Déjà Vu Reviews
Rotten Tomatoes consensus states, "Tony Scott tries to combine action, science fiction, romance, and explosions into one movie, but the time travel conceit might be too preposterous and the action falls apart under scrutiny." Joel Siegel of ABC News called the film technically "well-made," but criticized its attempt to describe a supposedly scientific basis for time travel as both silly and dull, as did Manohla Dargis of The New York Times, who additionally found the depiction of parishes decimated by Hurricane Katrina "vulgar". Todd Gilchrist from IGN rated the film eight out of ten, calling it a "bravura set piece", despite an ending that "feels inappropriate given the urgency (and seeming inevitability) of the story's dénouement." Likewise, Michael Wilmington of the Orlando Sentinel rated the film three out of four stars, citing the "good cast, Tony Scott's swift direction, and unyielding professionalism" as rationale for his rating. Kenneth Turan of the Los Angeles Times described the film's exploration of the nature of time and the implications of time travel as having been a "sci-fi staple for generations".
Tony Scott (rest in peace) had his ways of making films, often with over the top of everything and a liking of adding all and everything in one bag of goodies. That resulted often in a spinning head from all the impressions containing of crazy editing, bombs and explosions, macho idealism and exstensive violence. With "Deja Vu" Scott had a script with an added time-travel set up which can be an interesting topic if you write it in a proper way and that you don´t end up in so many angles and ideas within the topic so you confuse the viewer. I reckon Scott had issues with fitting in the time-travel part, even if that was the bearing part of the script it seems, since it becomes slightly incohesive and not clear at all times. That is however not only the problem, the script is quite one dimensional and a bit ridiculous putting a professional terrorist in the centre with hurt feelings after having been turned down by both the Marines and the Army, because their psychological profiling showed he was psychologically unstable. While the script could´ve been aiming at creating a more "richer" background to this modern day terrorism we see on a global scale and trying to make a proper statement, it becomes just a normal action vehicle with no real layers and no real insights. And the time-travel aspect just makes the film slightly confusing and hardly adds to making "Deja Vu" more intriguing. Plus with plot holes are all over the place, you lose the thread early in the film. Denzel Washington does a "Denzel" no more no less, Val Kilmer is not on his top level, Jim Caviezel does what he can to make Oerstadt a despicable person and the truly beautiful and intriguing Paula Patton doesn´t get enough screen time (what´s new in Hollywood...). "Deja Vu" is not a must see in any ways.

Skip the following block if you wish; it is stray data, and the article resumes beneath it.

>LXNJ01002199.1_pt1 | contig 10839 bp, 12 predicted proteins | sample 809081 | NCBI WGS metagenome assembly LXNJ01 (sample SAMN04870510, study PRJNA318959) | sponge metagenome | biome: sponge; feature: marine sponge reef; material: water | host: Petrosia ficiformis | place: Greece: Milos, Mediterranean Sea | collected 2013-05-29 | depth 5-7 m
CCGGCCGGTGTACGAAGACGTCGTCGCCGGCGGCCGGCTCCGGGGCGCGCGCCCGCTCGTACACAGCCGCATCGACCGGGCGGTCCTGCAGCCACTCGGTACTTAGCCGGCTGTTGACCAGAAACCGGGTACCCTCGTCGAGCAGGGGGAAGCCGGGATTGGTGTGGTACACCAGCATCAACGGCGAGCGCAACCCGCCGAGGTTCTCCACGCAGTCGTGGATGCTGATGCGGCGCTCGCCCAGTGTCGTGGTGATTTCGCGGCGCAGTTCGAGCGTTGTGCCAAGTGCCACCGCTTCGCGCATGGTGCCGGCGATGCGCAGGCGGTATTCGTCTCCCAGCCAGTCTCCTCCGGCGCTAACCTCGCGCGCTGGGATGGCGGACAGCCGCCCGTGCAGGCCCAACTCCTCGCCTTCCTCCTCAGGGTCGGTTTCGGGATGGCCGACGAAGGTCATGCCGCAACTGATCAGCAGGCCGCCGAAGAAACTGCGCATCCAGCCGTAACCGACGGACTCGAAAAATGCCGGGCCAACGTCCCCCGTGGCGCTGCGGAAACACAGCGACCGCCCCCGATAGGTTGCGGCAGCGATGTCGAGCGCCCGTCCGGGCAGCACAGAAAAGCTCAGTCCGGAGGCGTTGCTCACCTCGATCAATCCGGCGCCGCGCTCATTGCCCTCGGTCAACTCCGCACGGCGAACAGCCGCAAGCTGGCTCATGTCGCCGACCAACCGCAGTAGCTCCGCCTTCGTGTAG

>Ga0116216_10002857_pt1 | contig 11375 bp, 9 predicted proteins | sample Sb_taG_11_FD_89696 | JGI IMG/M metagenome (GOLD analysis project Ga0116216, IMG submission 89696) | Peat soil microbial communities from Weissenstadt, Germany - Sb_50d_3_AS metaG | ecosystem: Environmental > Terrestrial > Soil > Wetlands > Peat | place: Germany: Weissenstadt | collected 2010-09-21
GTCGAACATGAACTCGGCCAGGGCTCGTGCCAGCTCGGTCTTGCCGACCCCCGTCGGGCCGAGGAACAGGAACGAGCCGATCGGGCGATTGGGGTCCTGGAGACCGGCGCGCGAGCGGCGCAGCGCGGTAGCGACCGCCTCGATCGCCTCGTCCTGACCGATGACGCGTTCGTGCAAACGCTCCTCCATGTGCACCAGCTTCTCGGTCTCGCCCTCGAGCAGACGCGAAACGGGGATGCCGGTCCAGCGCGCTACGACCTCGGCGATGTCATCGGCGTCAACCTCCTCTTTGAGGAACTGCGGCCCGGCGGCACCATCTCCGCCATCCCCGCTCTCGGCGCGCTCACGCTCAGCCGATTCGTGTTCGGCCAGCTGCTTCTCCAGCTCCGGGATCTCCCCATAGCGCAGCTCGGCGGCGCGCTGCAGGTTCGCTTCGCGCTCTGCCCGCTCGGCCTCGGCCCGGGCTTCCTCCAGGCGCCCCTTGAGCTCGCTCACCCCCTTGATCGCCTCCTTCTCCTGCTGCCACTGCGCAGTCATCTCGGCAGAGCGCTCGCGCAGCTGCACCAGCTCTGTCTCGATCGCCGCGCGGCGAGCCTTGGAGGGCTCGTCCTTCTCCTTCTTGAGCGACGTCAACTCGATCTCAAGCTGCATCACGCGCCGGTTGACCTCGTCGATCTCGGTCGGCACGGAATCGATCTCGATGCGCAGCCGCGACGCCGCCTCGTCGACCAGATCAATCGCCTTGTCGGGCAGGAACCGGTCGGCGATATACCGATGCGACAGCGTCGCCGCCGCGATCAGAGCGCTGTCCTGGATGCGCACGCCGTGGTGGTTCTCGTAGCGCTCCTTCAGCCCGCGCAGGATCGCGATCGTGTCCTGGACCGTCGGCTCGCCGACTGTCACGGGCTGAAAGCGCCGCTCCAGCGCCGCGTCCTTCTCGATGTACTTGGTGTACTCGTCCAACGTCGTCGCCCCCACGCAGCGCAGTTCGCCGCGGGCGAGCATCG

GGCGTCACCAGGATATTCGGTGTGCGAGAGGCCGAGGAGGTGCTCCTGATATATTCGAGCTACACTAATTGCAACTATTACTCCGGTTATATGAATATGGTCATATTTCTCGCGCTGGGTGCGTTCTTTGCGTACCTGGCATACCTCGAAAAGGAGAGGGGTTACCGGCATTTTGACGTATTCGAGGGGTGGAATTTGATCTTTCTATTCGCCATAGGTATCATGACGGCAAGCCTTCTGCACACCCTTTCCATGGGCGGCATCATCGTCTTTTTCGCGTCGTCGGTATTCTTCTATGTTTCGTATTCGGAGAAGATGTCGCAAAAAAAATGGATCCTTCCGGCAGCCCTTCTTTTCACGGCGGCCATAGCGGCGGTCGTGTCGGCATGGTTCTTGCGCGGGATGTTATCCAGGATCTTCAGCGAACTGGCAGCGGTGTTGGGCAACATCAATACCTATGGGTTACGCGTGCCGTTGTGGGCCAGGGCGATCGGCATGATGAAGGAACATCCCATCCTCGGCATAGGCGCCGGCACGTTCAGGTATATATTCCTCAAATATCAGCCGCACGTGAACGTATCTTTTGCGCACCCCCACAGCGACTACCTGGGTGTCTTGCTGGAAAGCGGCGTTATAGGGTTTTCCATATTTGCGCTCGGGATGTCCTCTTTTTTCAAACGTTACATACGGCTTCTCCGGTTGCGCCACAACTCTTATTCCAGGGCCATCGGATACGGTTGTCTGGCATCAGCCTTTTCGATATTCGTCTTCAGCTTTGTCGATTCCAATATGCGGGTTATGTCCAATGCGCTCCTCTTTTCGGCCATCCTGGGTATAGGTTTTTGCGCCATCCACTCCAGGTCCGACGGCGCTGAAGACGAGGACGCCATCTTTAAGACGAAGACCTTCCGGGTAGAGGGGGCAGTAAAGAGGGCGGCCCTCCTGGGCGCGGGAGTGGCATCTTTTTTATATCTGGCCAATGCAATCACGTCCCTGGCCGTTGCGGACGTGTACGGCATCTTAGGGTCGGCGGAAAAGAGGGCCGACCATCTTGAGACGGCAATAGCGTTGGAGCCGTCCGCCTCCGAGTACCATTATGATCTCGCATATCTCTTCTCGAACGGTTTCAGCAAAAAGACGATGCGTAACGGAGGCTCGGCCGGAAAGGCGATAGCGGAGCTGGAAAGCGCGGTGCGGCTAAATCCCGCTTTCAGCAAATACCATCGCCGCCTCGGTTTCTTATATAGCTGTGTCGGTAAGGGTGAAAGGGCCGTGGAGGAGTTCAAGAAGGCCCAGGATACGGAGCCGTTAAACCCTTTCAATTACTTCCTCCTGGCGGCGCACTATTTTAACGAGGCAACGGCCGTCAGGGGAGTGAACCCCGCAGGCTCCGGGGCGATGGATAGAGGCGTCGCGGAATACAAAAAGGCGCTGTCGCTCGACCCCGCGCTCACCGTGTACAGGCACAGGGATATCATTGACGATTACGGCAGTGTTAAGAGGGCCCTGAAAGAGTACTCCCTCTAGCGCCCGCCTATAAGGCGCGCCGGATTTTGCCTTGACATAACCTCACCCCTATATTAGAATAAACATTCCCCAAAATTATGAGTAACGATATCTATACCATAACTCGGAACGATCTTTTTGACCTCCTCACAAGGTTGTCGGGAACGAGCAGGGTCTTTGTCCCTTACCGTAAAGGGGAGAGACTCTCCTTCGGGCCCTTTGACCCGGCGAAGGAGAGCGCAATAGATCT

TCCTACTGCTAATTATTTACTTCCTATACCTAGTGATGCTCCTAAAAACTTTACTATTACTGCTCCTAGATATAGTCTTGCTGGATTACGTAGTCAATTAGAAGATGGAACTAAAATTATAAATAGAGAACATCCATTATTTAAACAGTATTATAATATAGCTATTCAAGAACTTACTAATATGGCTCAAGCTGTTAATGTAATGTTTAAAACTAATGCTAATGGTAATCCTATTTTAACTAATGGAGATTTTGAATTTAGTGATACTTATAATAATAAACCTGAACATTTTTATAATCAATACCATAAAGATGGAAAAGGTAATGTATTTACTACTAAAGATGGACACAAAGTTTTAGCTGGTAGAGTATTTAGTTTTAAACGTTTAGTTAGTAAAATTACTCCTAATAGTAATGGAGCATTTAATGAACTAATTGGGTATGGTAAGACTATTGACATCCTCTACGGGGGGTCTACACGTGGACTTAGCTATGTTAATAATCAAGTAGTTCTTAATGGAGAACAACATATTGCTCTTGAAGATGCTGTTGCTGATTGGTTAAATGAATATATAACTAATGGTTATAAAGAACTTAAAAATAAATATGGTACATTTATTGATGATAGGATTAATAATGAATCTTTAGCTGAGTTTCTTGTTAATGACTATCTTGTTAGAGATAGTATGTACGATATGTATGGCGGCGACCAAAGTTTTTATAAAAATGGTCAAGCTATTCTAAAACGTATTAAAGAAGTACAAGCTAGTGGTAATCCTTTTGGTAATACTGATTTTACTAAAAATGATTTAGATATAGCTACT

Trivia: Scriptwriters Terry Rossio and Bill Marsilii didn't feel Tony Scott recaptured everything in the screenplay. They felt he was more interested in the action scenes, rather than the intricacies of time travel. They wrote a plot that was airtight, but in Scott's hands, the finished product is now filled with plot holes. Rossio was so disillusioned with Deja Vu (2006), he's never seen the film. Scott also admitted he did a mediocre job directing the film, but blamed that on the nineteen-week production schedule, which wasn't as long as he wanted.